Development of salmon collagen vascular graft: Mechanical and biological properties and preliminary implantation study

Nobuhiro Nagai, Yasuhide Nakayama, Yue Min Zhou, Keiichi Takamizawa, Kazuo Mori, Masanobu Munekata

Research output: Contribution to journalArticle

22 Citations (Scopus)

Abstract

Elastic salmon collagen (SC) vascular grafts were prepared by incubating a mixture of acidic SC solution and a fibrillogenesis-inducing buffer containing a crosslinking agent [water-soluble carbodiimide (WSC)] in a tubular mold at 4°C for 24 h and then at 60°C for 5 min. Subsequently, re-crosslinking in ethanol solution containing WSC was performed. The dimension of the SC grafts was easily controlled by changing the size of the mold used. The compliance (stiffness parameter: β) and burst strength of the SC grafts (internal diameter, 2 mm; length, 20 mm; and wall thickness, 0.75 mm) that were prepared for implantation were 18.2 and 1434 mmHg, respectively; both these values were comparable with those of native vessels. Upon placement in rat subcutaneous pouches, the SC grafts were gradually biodegraded with little inflammatory reaction. The SC grafts were preliminarily implanted in rat abdominal aortas by using specially designed vascular connecting system. This system was used because the graft exhibited easy tearing and thus inadequate suturability. There was neither aneurysm formation nor graft rupture, but mild thrombus formation was seen within the 4-week observation period. These grafts may be ideal for use in regenerative medicine because we believe that SC would be completely replaced with native vascular tissues after implantation, although further improvement in the mechanical properties of the graft is needed for anastomosis.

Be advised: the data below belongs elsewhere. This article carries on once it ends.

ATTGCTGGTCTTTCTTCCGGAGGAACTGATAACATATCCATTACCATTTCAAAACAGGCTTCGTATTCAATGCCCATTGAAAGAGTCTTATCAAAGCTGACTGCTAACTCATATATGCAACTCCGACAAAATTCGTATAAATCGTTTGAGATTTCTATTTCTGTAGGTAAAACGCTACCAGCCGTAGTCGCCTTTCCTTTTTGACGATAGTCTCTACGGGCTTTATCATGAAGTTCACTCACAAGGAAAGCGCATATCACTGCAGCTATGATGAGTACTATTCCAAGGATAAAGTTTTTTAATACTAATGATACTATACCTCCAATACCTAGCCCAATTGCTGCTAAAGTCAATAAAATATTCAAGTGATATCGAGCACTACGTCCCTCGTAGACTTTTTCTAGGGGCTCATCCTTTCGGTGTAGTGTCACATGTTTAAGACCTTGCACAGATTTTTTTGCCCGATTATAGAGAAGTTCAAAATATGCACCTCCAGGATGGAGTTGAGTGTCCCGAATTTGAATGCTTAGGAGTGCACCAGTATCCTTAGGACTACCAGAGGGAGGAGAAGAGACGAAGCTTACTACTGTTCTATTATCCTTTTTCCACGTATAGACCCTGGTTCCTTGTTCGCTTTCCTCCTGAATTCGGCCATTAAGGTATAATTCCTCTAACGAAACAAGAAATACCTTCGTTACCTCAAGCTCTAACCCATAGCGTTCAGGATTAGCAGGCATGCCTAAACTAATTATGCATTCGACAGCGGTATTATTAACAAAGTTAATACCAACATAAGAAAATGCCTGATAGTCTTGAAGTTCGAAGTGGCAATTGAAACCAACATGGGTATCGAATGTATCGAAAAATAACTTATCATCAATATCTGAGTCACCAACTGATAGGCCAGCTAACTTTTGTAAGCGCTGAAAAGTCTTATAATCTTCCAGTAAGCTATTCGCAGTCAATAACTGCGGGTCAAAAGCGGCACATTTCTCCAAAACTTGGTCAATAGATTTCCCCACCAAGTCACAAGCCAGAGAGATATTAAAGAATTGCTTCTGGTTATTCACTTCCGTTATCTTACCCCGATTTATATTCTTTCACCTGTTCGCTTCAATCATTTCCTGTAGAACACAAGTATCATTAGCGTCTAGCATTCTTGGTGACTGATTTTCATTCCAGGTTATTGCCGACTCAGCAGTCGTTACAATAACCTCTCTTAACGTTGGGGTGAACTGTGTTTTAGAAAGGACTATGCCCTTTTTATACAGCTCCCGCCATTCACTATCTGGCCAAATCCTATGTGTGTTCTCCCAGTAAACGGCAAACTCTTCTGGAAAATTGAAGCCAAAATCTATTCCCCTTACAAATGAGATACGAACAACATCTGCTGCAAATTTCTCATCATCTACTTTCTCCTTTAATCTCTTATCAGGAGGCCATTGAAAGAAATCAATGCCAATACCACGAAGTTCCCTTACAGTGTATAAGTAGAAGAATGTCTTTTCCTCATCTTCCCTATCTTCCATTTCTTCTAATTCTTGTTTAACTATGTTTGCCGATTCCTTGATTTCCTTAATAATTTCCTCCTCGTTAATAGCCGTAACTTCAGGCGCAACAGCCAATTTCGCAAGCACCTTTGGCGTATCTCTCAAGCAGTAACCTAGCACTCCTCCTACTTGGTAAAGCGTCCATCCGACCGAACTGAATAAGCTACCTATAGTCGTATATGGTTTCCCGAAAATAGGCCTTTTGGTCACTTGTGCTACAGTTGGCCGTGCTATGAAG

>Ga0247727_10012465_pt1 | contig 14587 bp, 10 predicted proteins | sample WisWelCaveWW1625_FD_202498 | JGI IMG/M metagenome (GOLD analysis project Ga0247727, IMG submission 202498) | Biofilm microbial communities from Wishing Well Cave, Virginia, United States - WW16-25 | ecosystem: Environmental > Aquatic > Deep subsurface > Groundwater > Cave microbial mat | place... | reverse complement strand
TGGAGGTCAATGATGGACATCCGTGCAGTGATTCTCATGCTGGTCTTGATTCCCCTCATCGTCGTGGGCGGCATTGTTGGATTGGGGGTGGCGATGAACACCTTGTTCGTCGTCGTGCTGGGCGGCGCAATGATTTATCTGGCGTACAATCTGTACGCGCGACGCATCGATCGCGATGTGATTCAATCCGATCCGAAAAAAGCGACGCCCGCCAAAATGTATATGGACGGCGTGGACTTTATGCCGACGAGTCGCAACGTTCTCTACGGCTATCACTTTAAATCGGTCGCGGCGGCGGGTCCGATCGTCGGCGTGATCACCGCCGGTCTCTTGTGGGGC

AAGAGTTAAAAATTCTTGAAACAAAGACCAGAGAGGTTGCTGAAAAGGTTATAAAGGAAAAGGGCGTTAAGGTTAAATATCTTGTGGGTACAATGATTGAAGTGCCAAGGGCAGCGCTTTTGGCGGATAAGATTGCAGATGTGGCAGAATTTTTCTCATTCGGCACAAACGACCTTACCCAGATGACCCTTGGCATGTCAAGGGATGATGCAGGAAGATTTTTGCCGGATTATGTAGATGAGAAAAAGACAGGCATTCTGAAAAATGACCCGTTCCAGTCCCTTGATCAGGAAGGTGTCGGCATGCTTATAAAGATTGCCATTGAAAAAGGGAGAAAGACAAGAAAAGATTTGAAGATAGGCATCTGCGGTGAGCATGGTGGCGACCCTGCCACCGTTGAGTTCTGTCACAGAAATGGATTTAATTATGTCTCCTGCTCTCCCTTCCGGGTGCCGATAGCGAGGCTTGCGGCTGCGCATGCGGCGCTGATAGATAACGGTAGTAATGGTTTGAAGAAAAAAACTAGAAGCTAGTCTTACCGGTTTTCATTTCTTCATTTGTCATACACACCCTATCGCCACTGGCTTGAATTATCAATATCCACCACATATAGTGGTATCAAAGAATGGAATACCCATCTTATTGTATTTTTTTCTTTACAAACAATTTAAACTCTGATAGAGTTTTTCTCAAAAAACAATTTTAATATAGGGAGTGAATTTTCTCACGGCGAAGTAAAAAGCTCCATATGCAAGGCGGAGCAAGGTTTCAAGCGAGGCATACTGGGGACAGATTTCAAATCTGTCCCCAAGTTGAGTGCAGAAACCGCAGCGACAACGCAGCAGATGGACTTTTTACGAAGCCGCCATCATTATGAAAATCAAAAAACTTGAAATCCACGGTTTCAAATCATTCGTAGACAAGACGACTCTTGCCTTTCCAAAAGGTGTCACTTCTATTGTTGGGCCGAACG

Original languageEnglish
Pages (from-to)432-439
Number of pages8
JournalJournal of Biomedical Materials Research - Part B Applied Biomaterials
Volume87
Issue number2
DOIs
Publication statusPublished - 2008 Nov 1
Externally publishedYes

Keywords

  • Biodegradable scaffold
  • Implantation
  • Regenerative medicine
  • Salmon collagen
  • Vascular graft

ASJC Scopus subject areas

  • Biomaterials
  • Biomedical Engineering

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